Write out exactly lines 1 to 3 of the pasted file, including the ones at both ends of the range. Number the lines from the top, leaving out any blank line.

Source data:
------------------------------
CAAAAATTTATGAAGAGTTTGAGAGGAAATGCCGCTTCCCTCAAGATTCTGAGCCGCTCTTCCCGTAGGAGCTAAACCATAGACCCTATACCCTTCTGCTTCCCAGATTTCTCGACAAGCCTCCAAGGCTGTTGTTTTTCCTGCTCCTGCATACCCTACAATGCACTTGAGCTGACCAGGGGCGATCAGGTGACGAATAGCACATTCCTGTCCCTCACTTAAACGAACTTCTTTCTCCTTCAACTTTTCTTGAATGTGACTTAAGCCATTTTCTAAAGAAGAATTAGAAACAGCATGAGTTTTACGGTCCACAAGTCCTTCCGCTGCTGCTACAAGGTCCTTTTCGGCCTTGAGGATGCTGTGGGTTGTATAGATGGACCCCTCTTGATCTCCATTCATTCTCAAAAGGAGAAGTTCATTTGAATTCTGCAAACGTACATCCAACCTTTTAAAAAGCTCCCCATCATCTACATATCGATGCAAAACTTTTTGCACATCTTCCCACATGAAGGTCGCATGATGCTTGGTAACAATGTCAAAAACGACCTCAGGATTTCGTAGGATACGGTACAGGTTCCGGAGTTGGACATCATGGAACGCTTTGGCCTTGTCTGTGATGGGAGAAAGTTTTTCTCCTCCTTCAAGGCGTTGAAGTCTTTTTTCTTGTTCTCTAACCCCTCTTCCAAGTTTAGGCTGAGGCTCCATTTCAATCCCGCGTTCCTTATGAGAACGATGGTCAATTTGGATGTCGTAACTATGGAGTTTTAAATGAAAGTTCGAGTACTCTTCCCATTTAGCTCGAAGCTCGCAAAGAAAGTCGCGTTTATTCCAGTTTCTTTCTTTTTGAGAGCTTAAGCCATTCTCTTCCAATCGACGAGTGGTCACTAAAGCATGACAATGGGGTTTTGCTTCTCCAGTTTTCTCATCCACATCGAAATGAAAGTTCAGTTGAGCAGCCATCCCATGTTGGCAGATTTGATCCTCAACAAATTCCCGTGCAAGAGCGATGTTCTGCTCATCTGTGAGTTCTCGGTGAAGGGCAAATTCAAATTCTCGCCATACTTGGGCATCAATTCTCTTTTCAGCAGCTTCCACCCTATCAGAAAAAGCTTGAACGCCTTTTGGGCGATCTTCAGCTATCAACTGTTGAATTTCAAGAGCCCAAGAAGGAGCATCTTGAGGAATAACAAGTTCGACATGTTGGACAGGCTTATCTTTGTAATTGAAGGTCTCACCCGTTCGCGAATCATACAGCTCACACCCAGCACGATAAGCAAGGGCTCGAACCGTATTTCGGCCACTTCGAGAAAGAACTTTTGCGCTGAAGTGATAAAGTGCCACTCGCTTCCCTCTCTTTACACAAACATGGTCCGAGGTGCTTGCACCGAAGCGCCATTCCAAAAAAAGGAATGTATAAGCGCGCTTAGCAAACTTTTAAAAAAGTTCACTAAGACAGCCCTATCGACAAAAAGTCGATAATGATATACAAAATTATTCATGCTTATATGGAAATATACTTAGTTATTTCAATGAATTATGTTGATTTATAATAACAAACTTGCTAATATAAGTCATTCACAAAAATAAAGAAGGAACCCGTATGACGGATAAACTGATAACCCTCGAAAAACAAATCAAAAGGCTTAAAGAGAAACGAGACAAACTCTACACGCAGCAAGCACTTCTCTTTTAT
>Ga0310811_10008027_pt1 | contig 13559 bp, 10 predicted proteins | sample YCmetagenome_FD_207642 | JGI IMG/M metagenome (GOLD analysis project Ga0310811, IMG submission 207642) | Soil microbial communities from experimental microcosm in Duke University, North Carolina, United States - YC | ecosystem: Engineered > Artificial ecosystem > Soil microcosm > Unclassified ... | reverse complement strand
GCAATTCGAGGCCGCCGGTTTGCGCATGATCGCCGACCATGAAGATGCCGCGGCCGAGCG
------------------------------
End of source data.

CAAAAATTTATGAAGAGTTTGAGAGGAAATGCCGCTTCCCTCAAGATTCTGAGCCGCTCTTCCCGTAGGAGCTAAACCATAGACCCTATACCCTTCTGCTTCCCAGATTTCTCGACAAGCCTCCAAGGCTGTTGTTTTTCCTGCTCCTGCATACCCTACAATGCACTTGAGCTGACCAGGGGCGATCAGGTGACGAATAGCACATTCCTGTCCCTCACTTAAACGAACTTCTTTCTCCTTCAACTTTTCTTGAATGTGACTTAAGCCATTTTCTAAAGAAGAATTAGAAACAGCATGAGTTTTACGGTCCACAAGTCCTTCCGCTGCTGCTACAAGGTCCTTTTCGGCCTTGAGGATGCTGTGGGTTGTATAGATGGACCCCTCTTGATCTCCATTCATTCTCAAAAGGAGAAGTTCATTTGAATTCTGCAAACGTACATCCAACCTTTTAAAAAGCTCCCCATCATCTACATATCGATGCAAAACTTTTTGCACATCTTCCCACATGAAGGTCGCATGATGCTTGGTAACAATGTCAAAAACGACCTCAGGATTTCGTAGGATACGGTACAGGTTCCGGAGTTGGACATCATGGAACGCTTTGGCCTTGTCTGTGATGGGAGAAAGTTTTTCTCCTCCTTCAAGGCGTTGAAGTCTTTTTTCTTGTTCTCTAACCCCTCTTCCAAGTTTAGGCTGAGGCTCCATTTCAATCCCGCGTTCCTTATGAGAACGATGGTCAATTTGGATGTCGTAACTATGGAGTTTTAAATGAAAGTTCGAGTACTCTTCCCATTTAGCTCGAAGCTCGCAAAGAAAGTCGCGTTTATTCCAGTTTCTTTCTTTTTGAGAGCTTAAGCCATTCTCTTCCAATCGACGAGTGGTCACTAAAGCATGACAATGGGGTTTTGCTTCTCCAGTTTTCTCATCCACATCGAAATGAAAGTTCAGTTGAGCAGCCATCCCATGTTGGCAGATTTGATCCTCAACAAATTCCCGTGCAAGAGCGATGTTCTGCTCATCTGTGAGTTCTCGGTGAAGGGCAAATTCAAATTCTCGCCATACTTGGGCATCAATTCTCTTTTCAGCAGCTTCCACCCTATCAGAAAAAGCTTGAACGCCTTTTGGGCGATCTTCAGCTATCAACTGTTGAATTTCAAGAGCCCAAGAAGGAGCATCTTGAGGAATAACAAGTTCGACATGTTGGACAGGCTTATCTTTGTAATTGAAGGTCTCACCCGTTCGCGAATCATACAGCTCACACCCAGCACGATAAGCAAGGGCTCGAACCGTATTTCGGCCACTTCGAGAAAGAACTTTTGCGCTGAAGTGATAAAGTGCCACTCGCTTCCCTCTCTTTACACAAACATGGTCCGAGGTGCTTGCACCGAAGCGCCATTCCAAAAAAAGGAATGTATAAGCGCGCTTAGCAAACTTTTAAAAAAGTTCACTAAGACAGCCCTATCGACAAAAAGTCGATAATGATATACAAAATTATTCATGCTTATATGGAAATATACTTAGTTATTTCAATGAATTATGTTGATTTATAATAACAAACTTGCTAATATAAGTCATTCACAAAAATAAAGAAGGAACCCGTATGACGGATAAACTGATAACCCTCGAAAAACAAATCAAAAGGCTTAAAGAGAAACGAGACAAACTCTACACGCAGCAAGCACTTCTCTTTTAT
>Ga0310811_10008027_pt1 | contig 13559 bp, 10 predicted proteins | sample YCmetagenome_FD_207642 | JGI IMG/M metagenome (GOLD analysis project Ga0310811, IMG submission 207642) | Soil microbial communities from experimental microcosm in Duke University, North Carolina, United States - YC | ecosystem: Engineered > Artificial ecosystem > Soil microcosm > Unclassified ... | reverse complement strand
GCAATTCGAGGCCGCCGGTTTGCGCATGATCGCCGACCATGAAGATGCCGCGGCCGAGCG